In the latest falling domino, the NCAA this afternoon announced it would not be having fall championships in any sport … that’s not football. The NCAA has decided that soccer, cross country, women’s field hockey and volleyball are not safe for kids to participate in due to the pandemic. They have some hope to move them to the spring as well, but no firm plans have been announced as of yet. This news comes from the NCAA’s president Mark Emmert in a video you can see below.
You might notice a name missing from the list of sports there. It’s the fall sport that generates billions for universities and the NCAA. Somehow that one is still going in some parts of the country. Because the funny thing is, college football is actually too big for the NCAA to do anything about.
In this nonsensical world where players aren’t paid anything to generate ungodly amounts of money for coaches who drive them into the ground and then decry any suggestion that players should be paid as well from their Porsches, and for universities that don’t really bother to educate them and an organization that doesn’t actually control them, the NCAA isn’t in charge of the College Football Playoff, which is an agreement between the conferences. So are all the bowl games. So there’s not much the NCAA can actually do to rightly stop football from happening.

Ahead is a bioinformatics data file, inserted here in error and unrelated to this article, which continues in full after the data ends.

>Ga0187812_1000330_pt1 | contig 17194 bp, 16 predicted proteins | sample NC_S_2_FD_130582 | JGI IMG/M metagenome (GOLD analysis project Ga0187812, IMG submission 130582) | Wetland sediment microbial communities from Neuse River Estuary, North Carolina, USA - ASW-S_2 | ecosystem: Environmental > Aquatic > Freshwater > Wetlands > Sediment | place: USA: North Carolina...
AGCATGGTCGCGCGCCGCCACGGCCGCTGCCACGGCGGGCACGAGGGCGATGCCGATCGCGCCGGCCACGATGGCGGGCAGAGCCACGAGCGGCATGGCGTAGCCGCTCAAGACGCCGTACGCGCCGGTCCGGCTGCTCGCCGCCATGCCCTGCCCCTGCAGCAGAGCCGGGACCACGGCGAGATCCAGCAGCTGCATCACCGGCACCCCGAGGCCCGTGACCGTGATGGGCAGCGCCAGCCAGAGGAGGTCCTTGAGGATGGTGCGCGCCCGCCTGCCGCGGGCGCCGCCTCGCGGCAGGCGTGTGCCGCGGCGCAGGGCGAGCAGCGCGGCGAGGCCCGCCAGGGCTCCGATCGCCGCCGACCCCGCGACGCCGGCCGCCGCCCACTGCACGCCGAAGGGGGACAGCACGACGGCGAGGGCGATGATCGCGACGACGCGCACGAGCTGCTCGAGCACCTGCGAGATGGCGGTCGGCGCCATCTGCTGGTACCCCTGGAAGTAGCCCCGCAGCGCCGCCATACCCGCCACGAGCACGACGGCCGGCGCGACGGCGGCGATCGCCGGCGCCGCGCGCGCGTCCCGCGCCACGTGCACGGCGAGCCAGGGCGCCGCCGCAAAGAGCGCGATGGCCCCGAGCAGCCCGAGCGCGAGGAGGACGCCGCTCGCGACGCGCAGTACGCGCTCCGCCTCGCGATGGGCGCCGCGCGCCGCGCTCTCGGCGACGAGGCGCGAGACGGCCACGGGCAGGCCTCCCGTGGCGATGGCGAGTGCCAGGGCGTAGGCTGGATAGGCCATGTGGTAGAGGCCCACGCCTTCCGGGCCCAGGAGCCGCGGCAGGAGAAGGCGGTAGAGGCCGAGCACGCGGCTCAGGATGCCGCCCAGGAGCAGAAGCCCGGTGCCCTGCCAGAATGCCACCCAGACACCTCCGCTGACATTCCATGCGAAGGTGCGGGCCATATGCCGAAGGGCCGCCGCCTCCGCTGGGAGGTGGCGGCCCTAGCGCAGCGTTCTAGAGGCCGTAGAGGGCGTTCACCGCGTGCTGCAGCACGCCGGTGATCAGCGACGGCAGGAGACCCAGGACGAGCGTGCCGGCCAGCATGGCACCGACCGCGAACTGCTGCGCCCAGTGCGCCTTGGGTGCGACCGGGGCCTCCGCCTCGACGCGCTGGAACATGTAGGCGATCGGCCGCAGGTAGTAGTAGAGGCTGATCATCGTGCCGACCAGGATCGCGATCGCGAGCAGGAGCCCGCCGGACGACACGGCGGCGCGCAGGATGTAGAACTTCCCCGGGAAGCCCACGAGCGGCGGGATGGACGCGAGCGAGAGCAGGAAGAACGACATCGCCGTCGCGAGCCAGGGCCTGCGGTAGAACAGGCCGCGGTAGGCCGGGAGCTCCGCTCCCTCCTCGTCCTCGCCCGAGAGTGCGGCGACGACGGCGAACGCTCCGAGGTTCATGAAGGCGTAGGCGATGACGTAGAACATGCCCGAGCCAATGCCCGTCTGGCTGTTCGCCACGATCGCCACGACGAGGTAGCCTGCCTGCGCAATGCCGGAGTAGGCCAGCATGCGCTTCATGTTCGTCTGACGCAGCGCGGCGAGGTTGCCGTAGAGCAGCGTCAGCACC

But still, college football players must be looking around at their fellow athletes on campus, who were just told it’s not safe for them to play their sport, and ask some serious questions about why it’s safe for them to play theirs.
The NCAA has also made it clear it’s not safe to play football, because it’s cancelled the FCS, and Division II and III. So why would the top tier be safe and these others wouldn’t?
Of course, the answer is that it’s not. The St. Louis Cardinals are proving that you can’t play any sport outside of a bubble format, and it’s not like hockey and basketball have triumphed yet either. You can’t move whole conferences into a bubble, because don’t you know these kids are students and have to take classes...that are also not safe. Except they can’t take any classes that clash with football. Or take up too much time from studying the playbook.
The answer is that they’re worth too much to everyone but themselves. The conferences and programs don’t want to go without the TV cash, be it CBS and the SEC or ESPN with the Big 12 or whatever else. This move today absolutely makes it clear that it is not safe to play sports, but that doesn’t matter if that sport is a cash cow.
NCAA basketball players, you’ve been warned.